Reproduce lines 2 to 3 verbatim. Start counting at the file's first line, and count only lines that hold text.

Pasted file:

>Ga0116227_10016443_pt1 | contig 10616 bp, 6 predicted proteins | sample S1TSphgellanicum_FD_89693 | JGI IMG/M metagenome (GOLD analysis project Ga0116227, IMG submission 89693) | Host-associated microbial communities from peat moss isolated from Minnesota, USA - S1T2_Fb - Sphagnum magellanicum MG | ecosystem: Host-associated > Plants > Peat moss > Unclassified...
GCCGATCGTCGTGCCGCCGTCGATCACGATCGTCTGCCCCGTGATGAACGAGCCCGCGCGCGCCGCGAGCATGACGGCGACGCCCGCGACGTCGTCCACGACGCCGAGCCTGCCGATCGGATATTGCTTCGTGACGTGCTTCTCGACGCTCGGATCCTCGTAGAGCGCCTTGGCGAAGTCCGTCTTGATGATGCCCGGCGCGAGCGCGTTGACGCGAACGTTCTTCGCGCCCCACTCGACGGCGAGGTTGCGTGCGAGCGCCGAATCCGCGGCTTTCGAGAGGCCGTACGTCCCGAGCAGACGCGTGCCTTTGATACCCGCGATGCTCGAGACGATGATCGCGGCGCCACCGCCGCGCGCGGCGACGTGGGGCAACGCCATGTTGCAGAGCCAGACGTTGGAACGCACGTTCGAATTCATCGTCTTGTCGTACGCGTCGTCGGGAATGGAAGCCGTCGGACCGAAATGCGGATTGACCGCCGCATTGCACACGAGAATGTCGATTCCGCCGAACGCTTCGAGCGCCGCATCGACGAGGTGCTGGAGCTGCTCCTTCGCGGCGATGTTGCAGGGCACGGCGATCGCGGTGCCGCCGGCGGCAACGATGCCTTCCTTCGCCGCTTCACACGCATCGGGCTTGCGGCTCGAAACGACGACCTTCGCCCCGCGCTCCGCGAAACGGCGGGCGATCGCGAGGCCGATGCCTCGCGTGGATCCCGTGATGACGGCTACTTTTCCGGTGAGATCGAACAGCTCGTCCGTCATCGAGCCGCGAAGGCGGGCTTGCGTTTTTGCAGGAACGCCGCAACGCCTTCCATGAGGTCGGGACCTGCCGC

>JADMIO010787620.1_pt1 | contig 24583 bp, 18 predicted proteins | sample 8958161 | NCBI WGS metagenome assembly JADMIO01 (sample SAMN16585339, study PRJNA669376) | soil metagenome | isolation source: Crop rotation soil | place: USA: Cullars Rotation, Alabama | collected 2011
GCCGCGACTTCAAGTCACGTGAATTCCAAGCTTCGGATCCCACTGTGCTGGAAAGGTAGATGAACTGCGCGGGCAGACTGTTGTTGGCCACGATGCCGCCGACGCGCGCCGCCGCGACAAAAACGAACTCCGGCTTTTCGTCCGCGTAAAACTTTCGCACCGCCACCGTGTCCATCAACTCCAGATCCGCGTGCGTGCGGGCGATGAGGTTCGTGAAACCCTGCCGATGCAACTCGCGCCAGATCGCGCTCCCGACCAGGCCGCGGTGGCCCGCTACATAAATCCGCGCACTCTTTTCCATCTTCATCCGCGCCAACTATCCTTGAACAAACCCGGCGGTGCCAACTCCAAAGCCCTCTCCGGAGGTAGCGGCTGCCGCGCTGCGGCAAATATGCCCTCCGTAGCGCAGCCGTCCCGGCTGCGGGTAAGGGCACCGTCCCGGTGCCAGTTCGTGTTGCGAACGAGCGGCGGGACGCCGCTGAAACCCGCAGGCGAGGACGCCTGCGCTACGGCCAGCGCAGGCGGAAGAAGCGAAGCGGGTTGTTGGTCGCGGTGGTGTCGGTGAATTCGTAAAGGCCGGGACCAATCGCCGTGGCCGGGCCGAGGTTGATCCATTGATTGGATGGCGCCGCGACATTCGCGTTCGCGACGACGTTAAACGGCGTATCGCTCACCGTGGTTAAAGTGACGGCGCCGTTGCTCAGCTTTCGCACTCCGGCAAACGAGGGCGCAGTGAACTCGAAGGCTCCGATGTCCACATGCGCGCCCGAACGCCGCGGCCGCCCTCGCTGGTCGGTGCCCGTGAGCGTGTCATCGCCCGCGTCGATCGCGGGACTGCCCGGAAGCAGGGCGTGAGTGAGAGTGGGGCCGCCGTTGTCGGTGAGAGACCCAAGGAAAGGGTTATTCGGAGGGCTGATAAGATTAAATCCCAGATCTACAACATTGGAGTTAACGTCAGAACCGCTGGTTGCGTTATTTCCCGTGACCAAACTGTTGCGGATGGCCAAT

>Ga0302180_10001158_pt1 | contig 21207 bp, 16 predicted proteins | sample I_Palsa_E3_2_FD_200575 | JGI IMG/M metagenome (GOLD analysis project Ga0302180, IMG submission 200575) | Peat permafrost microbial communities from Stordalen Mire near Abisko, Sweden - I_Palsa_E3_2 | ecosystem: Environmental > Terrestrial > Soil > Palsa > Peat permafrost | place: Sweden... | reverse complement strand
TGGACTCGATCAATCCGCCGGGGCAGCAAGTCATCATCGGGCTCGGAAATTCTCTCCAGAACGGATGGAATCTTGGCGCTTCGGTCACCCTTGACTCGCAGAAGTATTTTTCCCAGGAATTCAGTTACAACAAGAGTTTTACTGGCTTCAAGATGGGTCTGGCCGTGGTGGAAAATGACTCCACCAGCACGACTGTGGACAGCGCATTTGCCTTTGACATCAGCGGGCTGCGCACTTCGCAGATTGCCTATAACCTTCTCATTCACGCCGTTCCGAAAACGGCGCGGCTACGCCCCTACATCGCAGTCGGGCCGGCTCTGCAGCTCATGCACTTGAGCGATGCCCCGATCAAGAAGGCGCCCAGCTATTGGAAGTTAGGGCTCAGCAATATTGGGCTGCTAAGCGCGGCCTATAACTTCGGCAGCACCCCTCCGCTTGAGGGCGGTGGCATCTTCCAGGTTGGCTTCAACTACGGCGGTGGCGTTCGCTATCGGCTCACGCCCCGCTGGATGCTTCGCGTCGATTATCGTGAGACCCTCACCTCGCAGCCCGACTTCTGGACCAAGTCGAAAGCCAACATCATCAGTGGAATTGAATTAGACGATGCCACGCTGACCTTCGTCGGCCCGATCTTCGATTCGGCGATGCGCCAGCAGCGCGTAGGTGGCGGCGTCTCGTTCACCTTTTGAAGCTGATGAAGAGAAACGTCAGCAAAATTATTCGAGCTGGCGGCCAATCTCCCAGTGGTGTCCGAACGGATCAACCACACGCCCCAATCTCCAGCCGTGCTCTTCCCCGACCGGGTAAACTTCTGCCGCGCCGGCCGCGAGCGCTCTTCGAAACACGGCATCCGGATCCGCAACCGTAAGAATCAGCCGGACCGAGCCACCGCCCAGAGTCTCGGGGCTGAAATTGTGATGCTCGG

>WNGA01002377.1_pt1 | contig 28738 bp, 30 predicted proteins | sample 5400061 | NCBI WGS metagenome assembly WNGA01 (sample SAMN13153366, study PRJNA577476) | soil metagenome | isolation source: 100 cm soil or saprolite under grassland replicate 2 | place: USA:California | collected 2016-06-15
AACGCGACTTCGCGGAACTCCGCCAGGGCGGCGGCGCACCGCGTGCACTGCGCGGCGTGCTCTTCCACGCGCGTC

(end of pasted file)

GCCGATCGTCGTGCCGCCGTCGATCACGATCGTCTGCCCCGTGATGAACGAGCCCGCGCGCGCCGCGAGCATGACGGCGACGCCCGCGACGTCGTCCACGACGCCGAGCCTGCCGATCGGATATTGCTTCGTGACGTGCTTCTCGACGCTCGGATCCTCGTAGAGCGCCTTGGCGAAGTCCGTCTTGATGATGCCCGGCGCGAGCGCGTTGACGCGAACGTTCTTCGCGCCCCACTCGACGGCGAGGTTGCGTGCGAGCGCCGAATCCGCGGCTTTCGAGAGGCCGTACGTCCCGAGCAGACGCGTGCCTTTGATACCCGCGATGCTCGAGACGATGATCGCGGCGCCACCGCCGCGCGCGGCGACGTGGGGCAACGCCATGTTGCAGAGCCAGACGTTGGAACGCACGTTCGAATTCATCGTCTTGTCGTACGCGTCGTCGGGAATGGAAGCCGTCGGACCGAAATGCGGATTGACCGCCGCATTGCACACGAGAATGTCGATTCCGCCGAACGCTTCGAGCGCCGCATCGACGAGGTGCTGGAGCTGCTCCTTCGCGGCGATGTTGCAGGGCACGGCGATCGCGGTGCCGCCGGCGGCAACGATGCCTTCCTTCGCCGCTTCACACGCATCGGGCTTGCGGCTCGAAACGACGACCTTCGCCCCGCGCTCCGCGAAACGGCGGGCGATCGCGAGGCCGATGCCTCGCGTGGATCCCGTGATGACGGCTACTTTTCCGGTGAGATCGAACAGCTCGTCCGTCATCGAGCCGCGAAGGCGGGCTTGCGTTTTTGCAGGAACGCCGCAACGCCTTCCATGAGGTCGGGACCTGCCGC

>JADMIO010787620.1_pt1 | contig 24583 bp, 18 predicted proteins | sample 8958161 | NCBI WGS metagenome assembly JADMIO01 (sample SAMN16585339, study PRJNA669376) | soil metagenome | isolation source: Crop rotation soil | place: USA: Cullars Rotation, Alabama | collected 2011